Women Have LimitedProperty RightsThe colonies adopt the English system of
property ownership for married women,
meaning women cannot own property in
their own name or keep their own earnings.
By 1900, every state will have passed legislation
modeled after New York’s Married
Women’s Property Act (1848), which
grants married women the right to keep
their own wages and to own property in
their own name
first high school for girls open
racial equality splits groupDisagreements over the 13th, 14th and 15th
Amendments and the relationship between
women’s suffrage and the movement for
racial equality divide the women’s rights
movement between two organizations: the
National Woman Suffrage Association and
the American Woman Suffrage Association.
The rivals will merge in 1890 to form
the National American Women’s Suffrage
equal par for equal workThe National Labor Union, one of the
nation’s first organized labor advocacy
groups, pushes for equal pay for equal
work, the concept that a woman must be
paid the same as a man for doing the same
or equivalent job with the same qualifications.
first woman to be dominated for presidentnominated by the Equal
Rights Party, Victoria
Chaflin Woodhull is the
first woman to run for
president of the United
States. But neither she nor
any other woman is allowed
Supreme Court Denies VotingRight to WomenThe Supreme Court decides in Minor v.
Happersett that a Missouri law limiting the
right to vote to male citizens is constitutional.
The Court rejects the claim by Virginia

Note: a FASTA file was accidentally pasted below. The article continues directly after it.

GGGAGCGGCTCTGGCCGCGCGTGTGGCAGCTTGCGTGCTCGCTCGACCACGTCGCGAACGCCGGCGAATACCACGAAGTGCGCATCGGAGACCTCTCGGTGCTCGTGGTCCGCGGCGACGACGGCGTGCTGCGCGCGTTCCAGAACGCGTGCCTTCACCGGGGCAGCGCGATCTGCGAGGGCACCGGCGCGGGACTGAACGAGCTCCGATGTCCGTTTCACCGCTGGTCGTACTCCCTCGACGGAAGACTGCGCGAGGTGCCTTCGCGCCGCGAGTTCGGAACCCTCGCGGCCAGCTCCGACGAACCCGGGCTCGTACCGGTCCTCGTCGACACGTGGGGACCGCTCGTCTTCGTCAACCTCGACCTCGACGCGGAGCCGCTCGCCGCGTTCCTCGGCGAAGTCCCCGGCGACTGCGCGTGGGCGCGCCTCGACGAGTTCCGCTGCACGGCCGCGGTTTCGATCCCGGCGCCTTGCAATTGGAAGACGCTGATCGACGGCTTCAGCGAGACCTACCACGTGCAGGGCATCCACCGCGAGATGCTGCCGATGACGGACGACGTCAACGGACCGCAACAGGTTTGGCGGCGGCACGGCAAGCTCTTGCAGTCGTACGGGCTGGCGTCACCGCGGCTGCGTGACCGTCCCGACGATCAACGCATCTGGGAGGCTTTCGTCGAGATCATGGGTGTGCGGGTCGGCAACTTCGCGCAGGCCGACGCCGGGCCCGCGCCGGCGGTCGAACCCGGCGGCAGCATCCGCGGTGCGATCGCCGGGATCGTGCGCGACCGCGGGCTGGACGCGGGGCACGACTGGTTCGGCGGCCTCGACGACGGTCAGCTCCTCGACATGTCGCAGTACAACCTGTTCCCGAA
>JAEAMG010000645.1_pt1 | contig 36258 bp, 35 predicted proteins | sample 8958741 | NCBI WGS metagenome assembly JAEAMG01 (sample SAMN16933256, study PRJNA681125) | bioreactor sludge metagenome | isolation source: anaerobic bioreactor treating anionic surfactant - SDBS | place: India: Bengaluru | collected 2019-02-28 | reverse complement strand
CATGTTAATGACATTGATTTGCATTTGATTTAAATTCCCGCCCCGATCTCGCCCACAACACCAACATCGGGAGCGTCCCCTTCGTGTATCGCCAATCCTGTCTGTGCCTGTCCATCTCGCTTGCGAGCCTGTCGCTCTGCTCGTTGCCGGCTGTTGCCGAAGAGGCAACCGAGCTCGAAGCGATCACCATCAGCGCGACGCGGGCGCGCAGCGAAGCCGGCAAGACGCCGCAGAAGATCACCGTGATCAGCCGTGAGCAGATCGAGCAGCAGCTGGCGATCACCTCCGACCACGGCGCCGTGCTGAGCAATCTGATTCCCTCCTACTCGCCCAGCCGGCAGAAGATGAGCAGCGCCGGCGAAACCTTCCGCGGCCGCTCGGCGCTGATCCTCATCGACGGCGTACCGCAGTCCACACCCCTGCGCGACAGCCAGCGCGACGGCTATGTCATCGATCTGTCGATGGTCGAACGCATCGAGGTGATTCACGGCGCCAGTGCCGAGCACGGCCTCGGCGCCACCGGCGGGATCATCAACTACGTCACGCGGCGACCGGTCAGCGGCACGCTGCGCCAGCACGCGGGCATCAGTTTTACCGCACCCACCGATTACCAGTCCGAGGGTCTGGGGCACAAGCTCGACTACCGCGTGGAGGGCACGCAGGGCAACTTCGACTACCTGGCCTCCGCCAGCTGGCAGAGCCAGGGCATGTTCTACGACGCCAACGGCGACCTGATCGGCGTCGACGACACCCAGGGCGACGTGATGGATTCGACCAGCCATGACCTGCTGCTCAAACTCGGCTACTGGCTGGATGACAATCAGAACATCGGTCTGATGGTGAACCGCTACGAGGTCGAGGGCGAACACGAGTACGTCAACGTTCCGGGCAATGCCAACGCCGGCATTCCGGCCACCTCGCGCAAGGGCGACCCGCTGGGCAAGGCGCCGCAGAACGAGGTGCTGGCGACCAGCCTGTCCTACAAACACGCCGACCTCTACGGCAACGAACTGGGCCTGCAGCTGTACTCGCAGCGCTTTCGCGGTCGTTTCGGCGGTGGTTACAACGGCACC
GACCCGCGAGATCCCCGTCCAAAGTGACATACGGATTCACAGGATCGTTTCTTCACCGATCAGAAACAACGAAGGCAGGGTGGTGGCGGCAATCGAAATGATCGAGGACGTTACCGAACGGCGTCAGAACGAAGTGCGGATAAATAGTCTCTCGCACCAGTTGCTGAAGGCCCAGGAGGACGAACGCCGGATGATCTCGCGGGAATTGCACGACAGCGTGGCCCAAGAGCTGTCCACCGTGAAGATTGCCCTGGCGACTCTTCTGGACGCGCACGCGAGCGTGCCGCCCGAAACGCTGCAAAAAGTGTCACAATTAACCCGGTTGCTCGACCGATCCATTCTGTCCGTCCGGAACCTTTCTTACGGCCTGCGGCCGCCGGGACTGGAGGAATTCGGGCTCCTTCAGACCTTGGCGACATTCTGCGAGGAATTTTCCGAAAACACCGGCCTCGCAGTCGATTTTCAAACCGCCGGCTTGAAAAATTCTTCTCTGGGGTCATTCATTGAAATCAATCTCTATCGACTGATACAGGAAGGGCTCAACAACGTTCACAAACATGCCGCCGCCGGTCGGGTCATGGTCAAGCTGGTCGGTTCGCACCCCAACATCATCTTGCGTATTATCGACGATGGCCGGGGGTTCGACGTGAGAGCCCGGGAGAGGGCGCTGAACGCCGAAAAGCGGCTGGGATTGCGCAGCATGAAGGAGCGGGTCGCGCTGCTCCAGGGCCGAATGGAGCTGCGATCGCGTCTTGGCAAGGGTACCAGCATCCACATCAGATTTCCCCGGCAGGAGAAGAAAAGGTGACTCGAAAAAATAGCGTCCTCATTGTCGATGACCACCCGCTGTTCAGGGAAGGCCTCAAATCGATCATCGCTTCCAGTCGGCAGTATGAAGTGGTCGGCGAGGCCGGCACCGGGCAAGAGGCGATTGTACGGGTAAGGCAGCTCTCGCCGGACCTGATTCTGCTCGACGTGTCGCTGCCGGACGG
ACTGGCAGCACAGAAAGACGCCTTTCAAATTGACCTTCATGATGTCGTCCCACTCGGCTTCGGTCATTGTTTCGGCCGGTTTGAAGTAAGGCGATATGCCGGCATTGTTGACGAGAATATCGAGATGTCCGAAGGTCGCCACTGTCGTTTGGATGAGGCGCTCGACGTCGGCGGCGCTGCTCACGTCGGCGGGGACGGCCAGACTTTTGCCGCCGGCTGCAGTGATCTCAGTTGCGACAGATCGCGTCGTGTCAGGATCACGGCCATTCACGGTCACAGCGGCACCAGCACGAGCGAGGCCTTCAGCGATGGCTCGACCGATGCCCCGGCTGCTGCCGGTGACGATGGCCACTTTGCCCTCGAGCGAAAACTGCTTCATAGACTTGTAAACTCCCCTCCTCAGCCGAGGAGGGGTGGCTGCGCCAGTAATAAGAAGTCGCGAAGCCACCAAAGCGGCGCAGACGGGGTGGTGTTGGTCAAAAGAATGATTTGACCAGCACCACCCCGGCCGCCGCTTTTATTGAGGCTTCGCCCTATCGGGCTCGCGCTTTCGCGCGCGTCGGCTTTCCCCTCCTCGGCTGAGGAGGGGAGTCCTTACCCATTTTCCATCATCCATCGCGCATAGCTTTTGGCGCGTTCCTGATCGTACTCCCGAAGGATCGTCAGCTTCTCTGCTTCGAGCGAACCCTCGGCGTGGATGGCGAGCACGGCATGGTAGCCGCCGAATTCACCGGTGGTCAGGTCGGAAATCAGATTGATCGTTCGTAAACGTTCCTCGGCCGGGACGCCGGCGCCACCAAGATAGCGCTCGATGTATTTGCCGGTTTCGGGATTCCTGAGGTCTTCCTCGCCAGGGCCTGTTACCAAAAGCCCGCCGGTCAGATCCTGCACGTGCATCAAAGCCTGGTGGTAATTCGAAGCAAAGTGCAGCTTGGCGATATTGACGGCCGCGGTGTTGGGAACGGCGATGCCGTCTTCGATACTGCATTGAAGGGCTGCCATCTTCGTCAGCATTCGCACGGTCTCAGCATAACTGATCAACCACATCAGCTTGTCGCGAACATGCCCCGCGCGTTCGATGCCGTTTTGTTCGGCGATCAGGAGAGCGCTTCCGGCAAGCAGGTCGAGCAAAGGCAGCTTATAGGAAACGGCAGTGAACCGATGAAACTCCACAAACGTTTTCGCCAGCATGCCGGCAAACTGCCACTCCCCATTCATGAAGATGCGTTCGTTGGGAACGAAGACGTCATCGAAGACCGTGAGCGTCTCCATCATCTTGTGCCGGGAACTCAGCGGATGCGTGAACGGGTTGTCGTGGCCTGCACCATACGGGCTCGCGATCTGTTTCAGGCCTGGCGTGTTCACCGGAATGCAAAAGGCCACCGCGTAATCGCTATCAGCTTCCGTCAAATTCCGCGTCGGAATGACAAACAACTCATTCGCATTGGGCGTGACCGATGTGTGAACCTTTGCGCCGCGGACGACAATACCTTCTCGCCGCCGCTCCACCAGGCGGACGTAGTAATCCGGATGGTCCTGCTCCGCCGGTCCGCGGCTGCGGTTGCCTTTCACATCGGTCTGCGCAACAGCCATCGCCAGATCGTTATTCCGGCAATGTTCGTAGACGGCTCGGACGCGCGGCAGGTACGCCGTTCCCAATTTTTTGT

Minor that the state law deprives her
of one of the “privileges or immunities” of
citizenship in violation of the 14th Amendment.
While women are “persons” under
the 14th Amendment, the Court says, they
are a special category of “non-voting” citizens,
and states may grant or deny them
the right to vote.
Eleanor Roosevelt LeadsCommission on the Status of WomenPresident John F. Kennedy establishes the President’s
Commission on the Status of Women
and appoints Eleanor Roosevelt as chairwoman.
Although she dies in 1962, a report is issued
in 1963 documenting substantial discrimination
against women in the workplace. It makes
recommendations for improvement, including
fair hiring practices, paid maternity leave, and
affordable child care
Equal Pay Act BecomesFederal LawFirst proposed 20 years earlier, the law
says employers must give equal pay for
men and women performing the same job
duties regardless of the race, color, religion,
national origin or sex of the worker.
Women-Only Branches inU.S. Military EliminatedThe male-only draft during the Vietnam
War ends, and women are integrated into
all branches of the U.S. military as they
become all-volunteer forces. In 1976,
U.S. military academies will be required
to admit women. Over the years, military
policy that prevented women from combat
assignments will ease. In the Afghanistan
and Iraq wars, women will
become more fully involved
on the battlefield.